Gull numbers have increased quickly in the past two weeks. Herring Gulls returned by the 31st at Caribou and Ring-billeds followed shortly thereafter on the 8th. Best of all, an adult Lesser Black-backed Gull seen roosting on the ice at the Caribou Dam on the 8th and 9th. Uncommon inland and very rare in northern Maine, this gull is being seen with 100+ Great Black-backed, Herring and Ring-billed Gulls.

The first Eastern Phoebe of the season was seen picking cluster flies off the south side of a house in Mt Chase on the 8th.

Northern Shrikes seemed to be passing through the southern Aroostook area in the first few days of the month. 2 were spotted at Bancroft in southernmost Aroostook on March 30th, another was photographed in Mt Chase on the 1st and yet another shrike was seen in Littleton on the 3rd. Horned Larks were seen in Westfield (3/29) and Mapleton (4/1)

Most Common Ravens in central Aroostook have quieted down and are currently incubating eggs at their nests. Most reports indicate American Crows are still constructing nests.

50 Bohemian Waxwings were seen in Presque Isle on the 8th. The Presque Isle Tufted Titmouse continued through the period. Three Boreal Chickadees were seen with a flock of Black-cappeds in Woodland.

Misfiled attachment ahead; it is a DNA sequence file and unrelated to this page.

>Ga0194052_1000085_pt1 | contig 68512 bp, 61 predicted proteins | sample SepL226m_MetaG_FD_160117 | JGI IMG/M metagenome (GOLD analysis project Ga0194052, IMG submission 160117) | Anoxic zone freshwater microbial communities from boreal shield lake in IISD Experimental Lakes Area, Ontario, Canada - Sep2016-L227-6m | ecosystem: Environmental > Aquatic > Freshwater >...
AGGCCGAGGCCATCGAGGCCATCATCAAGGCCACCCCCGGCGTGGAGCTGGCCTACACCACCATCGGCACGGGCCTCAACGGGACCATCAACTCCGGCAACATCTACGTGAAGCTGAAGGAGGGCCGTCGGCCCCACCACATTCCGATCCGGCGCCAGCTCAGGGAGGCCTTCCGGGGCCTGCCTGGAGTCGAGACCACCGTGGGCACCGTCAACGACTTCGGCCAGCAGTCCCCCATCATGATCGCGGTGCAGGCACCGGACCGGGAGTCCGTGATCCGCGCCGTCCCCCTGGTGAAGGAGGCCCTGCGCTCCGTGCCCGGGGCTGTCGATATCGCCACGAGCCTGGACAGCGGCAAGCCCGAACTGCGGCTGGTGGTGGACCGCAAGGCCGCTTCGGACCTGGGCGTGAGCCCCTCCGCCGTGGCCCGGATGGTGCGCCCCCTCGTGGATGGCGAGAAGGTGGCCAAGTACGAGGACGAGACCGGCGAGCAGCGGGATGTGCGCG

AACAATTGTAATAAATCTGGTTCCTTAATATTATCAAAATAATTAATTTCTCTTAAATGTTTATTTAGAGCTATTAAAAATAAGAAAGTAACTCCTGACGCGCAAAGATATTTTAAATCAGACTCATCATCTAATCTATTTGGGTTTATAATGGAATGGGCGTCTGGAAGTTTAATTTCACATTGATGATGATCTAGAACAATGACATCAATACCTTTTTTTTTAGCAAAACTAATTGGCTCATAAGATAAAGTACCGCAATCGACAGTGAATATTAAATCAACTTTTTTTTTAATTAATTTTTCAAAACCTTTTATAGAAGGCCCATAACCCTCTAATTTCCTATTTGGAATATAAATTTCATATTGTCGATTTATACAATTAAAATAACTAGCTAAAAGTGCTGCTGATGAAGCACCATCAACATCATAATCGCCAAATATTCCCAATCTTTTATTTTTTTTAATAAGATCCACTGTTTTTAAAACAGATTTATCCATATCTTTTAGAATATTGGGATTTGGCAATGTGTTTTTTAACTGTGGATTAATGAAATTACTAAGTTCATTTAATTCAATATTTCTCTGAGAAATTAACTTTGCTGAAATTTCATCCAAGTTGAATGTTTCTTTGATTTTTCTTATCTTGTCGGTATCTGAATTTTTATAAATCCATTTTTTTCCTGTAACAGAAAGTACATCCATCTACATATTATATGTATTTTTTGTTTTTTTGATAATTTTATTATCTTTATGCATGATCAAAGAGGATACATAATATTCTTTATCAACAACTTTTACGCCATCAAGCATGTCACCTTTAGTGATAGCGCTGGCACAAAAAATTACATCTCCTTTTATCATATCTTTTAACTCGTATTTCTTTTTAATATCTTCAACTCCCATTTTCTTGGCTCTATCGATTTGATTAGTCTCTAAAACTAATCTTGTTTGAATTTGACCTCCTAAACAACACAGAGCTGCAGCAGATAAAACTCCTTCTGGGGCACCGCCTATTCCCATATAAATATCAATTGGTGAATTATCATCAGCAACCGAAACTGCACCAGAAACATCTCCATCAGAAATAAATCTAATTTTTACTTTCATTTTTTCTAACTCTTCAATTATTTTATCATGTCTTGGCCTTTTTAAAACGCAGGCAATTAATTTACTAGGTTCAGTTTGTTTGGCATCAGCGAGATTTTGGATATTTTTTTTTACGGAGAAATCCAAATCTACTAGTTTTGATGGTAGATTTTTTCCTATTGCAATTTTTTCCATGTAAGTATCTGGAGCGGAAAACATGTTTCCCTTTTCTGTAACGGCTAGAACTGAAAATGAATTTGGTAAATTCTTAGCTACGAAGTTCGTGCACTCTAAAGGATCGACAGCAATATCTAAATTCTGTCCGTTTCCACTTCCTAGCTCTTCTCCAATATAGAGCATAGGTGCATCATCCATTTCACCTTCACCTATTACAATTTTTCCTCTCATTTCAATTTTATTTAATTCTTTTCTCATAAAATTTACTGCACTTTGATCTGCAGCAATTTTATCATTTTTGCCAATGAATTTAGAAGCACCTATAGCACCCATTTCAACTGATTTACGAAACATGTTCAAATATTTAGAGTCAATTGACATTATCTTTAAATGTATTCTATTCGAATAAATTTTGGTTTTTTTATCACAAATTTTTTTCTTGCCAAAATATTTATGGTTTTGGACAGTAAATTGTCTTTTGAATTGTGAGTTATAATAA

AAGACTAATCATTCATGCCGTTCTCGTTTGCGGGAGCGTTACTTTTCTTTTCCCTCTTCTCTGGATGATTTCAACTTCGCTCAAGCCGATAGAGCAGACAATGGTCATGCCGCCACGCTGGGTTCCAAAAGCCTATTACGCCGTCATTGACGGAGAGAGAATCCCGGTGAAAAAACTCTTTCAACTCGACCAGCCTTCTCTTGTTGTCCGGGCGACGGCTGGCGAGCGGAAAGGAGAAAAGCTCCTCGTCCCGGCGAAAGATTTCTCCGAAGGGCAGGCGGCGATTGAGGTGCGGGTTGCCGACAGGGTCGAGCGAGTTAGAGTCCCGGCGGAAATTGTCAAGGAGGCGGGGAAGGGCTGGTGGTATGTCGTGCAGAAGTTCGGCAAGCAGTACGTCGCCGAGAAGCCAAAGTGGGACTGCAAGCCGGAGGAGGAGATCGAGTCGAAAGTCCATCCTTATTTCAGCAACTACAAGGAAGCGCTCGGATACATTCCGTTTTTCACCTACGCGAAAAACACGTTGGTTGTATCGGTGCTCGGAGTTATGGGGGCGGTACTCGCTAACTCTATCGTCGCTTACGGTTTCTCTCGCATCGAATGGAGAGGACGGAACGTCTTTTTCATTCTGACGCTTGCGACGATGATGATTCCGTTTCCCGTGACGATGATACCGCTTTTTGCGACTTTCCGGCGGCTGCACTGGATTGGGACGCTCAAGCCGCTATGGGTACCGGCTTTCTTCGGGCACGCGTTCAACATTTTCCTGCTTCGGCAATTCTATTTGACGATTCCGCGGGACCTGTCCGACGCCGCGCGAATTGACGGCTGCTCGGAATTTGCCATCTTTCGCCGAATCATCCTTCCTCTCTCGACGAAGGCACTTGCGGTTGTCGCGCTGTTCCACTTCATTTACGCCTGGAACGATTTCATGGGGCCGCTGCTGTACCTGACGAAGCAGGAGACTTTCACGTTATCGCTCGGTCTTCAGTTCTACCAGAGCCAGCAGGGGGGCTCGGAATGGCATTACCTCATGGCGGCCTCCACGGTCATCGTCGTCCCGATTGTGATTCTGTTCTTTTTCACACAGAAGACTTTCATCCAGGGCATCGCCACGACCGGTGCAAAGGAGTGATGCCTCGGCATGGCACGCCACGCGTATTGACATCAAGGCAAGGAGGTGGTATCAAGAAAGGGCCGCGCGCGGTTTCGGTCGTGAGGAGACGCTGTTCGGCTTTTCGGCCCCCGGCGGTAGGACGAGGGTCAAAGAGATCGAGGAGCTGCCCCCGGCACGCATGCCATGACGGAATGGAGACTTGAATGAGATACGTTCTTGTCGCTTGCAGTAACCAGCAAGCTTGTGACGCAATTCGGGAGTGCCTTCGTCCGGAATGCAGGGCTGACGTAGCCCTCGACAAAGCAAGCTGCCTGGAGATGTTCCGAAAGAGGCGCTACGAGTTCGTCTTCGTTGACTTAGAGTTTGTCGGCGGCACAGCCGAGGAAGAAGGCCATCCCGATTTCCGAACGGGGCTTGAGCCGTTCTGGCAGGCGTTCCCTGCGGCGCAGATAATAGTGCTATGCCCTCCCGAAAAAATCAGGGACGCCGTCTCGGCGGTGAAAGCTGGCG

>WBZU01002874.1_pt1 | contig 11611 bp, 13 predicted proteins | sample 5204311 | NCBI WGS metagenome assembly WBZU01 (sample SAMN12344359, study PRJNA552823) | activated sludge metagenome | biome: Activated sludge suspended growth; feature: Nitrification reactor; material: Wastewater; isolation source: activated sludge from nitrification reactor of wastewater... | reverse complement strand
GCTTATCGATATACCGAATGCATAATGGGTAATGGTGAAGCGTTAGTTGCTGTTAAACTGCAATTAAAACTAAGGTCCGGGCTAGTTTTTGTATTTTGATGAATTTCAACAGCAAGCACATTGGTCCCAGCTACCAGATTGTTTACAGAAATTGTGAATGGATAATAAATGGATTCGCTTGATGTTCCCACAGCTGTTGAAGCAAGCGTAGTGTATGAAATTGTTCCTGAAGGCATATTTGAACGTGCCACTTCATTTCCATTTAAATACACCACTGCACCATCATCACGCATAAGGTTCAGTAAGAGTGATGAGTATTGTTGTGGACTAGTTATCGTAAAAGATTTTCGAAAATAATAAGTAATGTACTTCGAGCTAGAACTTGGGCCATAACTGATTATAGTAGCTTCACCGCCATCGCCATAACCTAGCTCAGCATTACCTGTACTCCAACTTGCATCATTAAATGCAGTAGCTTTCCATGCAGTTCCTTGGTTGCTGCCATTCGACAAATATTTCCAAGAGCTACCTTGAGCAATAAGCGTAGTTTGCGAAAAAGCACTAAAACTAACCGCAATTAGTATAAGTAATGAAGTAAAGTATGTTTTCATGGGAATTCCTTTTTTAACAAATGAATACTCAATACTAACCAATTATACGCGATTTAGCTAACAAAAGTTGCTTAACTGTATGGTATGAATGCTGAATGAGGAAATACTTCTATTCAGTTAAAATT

American Robins apparently arrived all at once on the 4th. First of year Robins were reported on that date in Bancroft, Houlton, Smyrna, Westfield, Presque Isle, Caribou and Madawaska. Northern Cardinals have paired in Presque Isle and Caribou. The Presque Isle male is singing.

American Tree Sparrows and Dark-eyed Juncos are increasingly seen. Both species are singing now. Numerous small flocks of Snow Buntings are being spotted across northern Maine. The largest flock was 130+ in Chapman. Several males were almost in complete breeding plumage. Singing Song Sparrows reached Collins Pond in Caribou on the 8th and Woodland by the 9th. Two newly arrived Fox Sparrows were foraging beside the road in Caribou on the 1st.

Blackbird species have also quickly overspread the area. The first Red-winged Blackbird was reported at a feeder in Caribou on the 27th and large flocks were being seen by the 4th. The female Rusty Blackbird in Presque Isle has darkened up and is becoming quite vocal. The bird posed for Paul Cyr's camera again last week. Common Grackles were first reported in Littleton on the 27th and had reached Madawaska in northernmost Aroostook by the 28th. Male Brown-headed Cowbirds were at feeders in Woodland and Presque Isle on the 2nd.

Pine Grosbeaks have dwindled to twos and threes but are still being seen in Woodland and Caribou. Common Redpolls continue in small flocks but the consensus of reporters is they are starting to wane. Pine Siskins were seen at New Sweden (2) and Presque Isle (8) and single American Goldfinches were reported at Woodland and Caribou. An Evening Grosbeak flock of 40+ is regular at my feeder in Woodland.


cottongrass said...

great blog. my wife and I are buying a farm in aroostook next month. I am a wildlife biologist opening a branch office for my company in the area. Hope to cross paths one day.


Bill Sheehan said...

Hi Paul,

thanks! Look forward to meeting you !